EU Council Approves Financial Account Information Exchange Agreement with Andorra
On 20 September 2016, the Council of the European Union approved the agreement with Andorra providing for the automatic exchange of tax information on financial accounts of each other’s residents from 2018. The agreement was signed on 12 February 2016 and will replace the 2004 agreement between the EU and Andorra whereby the latter agrees to put in place measures equivalent to those provided for by the EU Savings Directive. The revision of the 2004 agreement became necessary now that the EU Savings Directive has been repealed and replaced by the amended provisions of the EU Administrative Assistance Directive.
New Tax Treaty between Germany and Israel in Force
The new income and capital tax treaty between Germany and Israel reportedly entered into force on 9 May 2016. The treaty replaces the 1962 treaty between the two countries.
The treaty covers German income tax, corporation tax, trade tax and capital tax. It covers Israeli income tax and company tax (including tax on capital gains), profit tax on financial institutions, and the tax imposed on gains from the alienation of property.
- Dividends - 5% if the beneficial owner is a company directly holding at least 10% of the paying company's capital, otherwise 10%
- Distributions made by a real estate investment company - 15% if the beneficial owner is a company directly holding less than 10% of the paying company's capital
- Interest - 0% for interest paid to a pension fund and interest derived from corporate bonds issued by a resident of a Contracting State and traded on a stock exchange in that State, otherwise 5%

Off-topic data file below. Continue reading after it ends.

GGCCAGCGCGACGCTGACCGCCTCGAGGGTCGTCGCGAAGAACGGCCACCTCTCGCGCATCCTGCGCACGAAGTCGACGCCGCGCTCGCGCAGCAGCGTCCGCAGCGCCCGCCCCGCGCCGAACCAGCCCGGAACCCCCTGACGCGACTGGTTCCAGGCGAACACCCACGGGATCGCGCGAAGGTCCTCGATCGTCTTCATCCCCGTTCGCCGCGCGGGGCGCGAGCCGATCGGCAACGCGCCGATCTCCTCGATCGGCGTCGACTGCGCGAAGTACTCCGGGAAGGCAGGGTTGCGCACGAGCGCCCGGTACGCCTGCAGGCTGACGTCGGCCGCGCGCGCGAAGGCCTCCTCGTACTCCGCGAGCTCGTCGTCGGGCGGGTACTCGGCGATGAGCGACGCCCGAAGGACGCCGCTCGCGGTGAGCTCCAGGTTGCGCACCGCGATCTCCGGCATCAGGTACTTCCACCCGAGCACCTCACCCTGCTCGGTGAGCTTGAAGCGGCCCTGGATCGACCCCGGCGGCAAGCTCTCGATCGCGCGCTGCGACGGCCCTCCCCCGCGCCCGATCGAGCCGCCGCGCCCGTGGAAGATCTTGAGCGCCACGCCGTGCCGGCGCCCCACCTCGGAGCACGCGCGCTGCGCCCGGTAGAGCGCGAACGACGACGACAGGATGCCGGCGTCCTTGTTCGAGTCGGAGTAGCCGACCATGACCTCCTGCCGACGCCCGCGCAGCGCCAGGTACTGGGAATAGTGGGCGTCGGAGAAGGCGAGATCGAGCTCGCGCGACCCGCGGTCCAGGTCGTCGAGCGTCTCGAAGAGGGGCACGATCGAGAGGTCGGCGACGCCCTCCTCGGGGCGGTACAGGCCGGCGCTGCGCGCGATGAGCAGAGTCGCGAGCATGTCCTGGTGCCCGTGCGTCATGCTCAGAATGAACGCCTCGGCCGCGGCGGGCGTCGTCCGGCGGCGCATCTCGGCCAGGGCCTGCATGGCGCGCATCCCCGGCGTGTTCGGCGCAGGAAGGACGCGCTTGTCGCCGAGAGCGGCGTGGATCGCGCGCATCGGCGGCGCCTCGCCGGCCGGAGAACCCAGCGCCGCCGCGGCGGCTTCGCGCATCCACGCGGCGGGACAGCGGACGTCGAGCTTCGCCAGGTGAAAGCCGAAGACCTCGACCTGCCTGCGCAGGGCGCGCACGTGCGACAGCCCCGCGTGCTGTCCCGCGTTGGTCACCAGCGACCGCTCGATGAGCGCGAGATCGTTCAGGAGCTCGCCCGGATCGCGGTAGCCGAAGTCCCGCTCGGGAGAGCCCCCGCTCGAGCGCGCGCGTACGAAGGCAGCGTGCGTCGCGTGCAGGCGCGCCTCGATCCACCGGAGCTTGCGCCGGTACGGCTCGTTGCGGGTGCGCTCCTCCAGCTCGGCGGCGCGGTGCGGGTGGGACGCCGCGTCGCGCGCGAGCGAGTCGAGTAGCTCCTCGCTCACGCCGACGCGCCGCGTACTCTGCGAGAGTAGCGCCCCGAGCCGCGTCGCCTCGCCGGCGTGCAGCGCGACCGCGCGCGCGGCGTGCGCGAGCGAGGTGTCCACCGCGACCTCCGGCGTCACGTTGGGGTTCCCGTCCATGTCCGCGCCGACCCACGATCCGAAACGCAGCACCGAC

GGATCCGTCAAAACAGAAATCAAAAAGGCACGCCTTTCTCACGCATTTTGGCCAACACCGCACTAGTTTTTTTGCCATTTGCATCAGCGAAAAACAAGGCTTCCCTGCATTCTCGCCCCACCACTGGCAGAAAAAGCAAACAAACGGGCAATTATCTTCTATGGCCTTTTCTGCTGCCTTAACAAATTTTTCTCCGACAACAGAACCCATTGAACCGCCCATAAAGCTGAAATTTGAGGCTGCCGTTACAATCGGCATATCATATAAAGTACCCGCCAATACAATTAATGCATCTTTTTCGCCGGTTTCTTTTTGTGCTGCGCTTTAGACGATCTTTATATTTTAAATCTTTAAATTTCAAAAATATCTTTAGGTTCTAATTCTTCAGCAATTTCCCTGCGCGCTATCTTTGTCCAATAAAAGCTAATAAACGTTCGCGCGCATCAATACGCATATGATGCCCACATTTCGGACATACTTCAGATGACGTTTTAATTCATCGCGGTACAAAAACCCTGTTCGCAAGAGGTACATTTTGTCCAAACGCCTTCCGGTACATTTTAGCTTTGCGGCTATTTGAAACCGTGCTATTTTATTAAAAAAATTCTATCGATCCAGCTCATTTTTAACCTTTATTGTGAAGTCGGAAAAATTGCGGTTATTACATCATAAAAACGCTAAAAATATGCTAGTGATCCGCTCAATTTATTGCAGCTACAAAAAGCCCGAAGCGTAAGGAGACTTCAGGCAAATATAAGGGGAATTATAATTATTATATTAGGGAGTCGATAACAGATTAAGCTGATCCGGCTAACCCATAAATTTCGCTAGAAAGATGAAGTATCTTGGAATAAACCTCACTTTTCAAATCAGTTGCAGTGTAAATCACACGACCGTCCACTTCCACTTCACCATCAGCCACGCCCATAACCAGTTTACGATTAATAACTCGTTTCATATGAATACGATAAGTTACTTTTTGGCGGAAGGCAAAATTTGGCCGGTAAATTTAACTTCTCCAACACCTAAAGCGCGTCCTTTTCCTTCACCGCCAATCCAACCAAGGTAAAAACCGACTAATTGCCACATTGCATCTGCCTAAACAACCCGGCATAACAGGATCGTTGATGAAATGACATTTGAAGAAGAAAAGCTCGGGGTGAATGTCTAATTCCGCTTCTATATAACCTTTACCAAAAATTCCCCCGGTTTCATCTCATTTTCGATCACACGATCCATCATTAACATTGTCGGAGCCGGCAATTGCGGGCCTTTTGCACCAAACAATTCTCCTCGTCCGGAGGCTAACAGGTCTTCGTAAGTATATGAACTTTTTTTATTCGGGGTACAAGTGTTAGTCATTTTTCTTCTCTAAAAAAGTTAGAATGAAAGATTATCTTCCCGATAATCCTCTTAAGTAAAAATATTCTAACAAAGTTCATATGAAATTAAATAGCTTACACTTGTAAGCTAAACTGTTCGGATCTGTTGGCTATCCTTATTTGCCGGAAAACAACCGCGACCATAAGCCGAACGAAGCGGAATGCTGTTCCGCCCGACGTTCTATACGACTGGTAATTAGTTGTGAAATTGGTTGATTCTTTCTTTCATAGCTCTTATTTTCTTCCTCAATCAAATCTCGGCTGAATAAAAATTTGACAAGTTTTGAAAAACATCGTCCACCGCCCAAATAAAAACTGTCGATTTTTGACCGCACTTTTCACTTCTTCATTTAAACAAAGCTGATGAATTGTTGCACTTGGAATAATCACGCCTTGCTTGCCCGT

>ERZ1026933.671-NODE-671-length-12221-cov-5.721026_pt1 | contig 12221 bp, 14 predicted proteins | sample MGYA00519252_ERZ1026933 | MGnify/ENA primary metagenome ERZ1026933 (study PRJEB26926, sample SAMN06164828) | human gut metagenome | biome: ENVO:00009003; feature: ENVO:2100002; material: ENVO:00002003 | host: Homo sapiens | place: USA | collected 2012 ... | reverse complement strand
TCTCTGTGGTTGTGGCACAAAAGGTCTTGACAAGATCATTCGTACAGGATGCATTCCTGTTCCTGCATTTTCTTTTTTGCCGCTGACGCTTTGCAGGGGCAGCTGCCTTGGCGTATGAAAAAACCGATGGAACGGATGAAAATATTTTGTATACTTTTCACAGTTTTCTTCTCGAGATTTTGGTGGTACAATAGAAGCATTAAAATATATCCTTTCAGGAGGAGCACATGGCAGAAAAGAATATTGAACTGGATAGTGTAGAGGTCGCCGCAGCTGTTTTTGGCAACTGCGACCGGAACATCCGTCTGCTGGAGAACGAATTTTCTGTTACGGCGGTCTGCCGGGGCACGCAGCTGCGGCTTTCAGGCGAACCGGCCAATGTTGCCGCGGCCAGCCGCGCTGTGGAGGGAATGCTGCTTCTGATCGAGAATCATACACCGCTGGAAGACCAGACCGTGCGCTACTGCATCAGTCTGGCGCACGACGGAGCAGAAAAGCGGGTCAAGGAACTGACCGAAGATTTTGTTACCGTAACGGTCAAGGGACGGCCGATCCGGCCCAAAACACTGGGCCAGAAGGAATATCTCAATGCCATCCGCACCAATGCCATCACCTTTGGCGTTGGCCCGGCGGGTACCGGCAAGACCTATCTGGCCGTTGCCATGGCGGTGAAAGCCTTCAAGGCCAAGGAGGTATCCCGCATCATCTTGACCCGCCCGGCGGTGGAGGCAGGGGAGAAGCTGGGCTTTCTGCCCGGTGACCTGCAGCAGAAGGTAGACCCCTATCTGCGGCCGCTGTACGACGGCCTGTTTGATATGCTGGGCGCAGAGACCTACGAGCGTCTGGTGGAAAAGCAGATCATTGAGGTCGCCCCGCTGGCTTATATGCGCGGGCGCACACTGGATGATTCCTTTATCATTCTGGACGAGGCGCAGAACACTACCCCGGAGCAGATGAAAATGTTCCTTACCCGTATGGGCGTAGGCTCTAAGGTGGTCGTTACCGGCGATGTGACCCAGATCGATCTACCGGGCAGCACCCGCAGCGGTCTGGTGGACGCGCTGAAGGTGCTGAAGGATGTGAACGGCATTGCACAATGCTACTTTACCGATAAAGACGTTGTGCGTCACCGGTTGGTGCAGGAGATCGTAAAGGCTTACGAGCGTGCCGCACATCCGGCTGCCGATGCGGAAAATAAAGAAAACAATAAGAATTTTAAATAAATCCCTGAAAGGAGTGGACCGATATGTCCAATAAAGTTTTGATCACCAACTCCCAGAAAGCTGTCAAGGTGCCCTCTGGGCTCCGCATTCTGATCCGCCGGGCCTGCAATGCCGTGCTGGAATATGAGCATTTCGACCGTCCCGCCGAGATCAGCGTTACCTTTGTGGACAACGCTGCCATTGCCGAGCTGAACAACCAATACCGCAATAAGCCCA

- Royalties - 0%
The following capital gains derived by a resident of one Contracting State may be taxed by the other State:
- Gains from the alienation of immovable property situated in the other State;
- Gains from the alienation of shares or similar rights deriving more than 50% of their value directly or indirectly from immovable property situated in the other State; and
- Gains from the alienation of movable property forming part of the business property of a permanent establishment in the other State
Gains from the alienation of other property by a resident of a Contracting State may only be taxed by that State.
Israel applies the credit method for the elimination of double taxation, while Germany generally applies the exemption method. However, Germany may use the credit method for dividends not exempted, interest, royalties and certain other items of income in accordance with German tax law.
Article 26 (Limitation on Benefits) includes that the benefits of the treaty will not apply where a main purpose for entering into certain transactions or arrangements was to secure a more favorable tax position, and obtaining that more favorable treatment in these circumstances would be contrary to the object and purpose of the relevant provisions of the treaty.
The new treaty applies from 1 January 2017. The 1962 tax treaty between the two countries ceases to have effect the same date.
TIEA between the Isle of Man and Turks and Caicos Islands Signed
According a recent update from the Isle of Man government, a tax information exchange agreement was signed by the Turks and Caicos Islands on 30 June 2016 and by the Isle of Man on 2 August 2016. The agreement is the first of its kind between the two jurisdictions, and will enter into force after the ratification instruments are exchanged.
Kyrgyzstan to Sign Tax Treaty with Armenia
On 20 September 2016, the Kyrgyzstan Parliamentary Committee on International Affairs, Defense, and Security approved for signature a draft tax treaty with Armenia. The treaty will be the first of its kind between the two countries, and must be signed and ratified before entering into force.
Additional details will be published once available.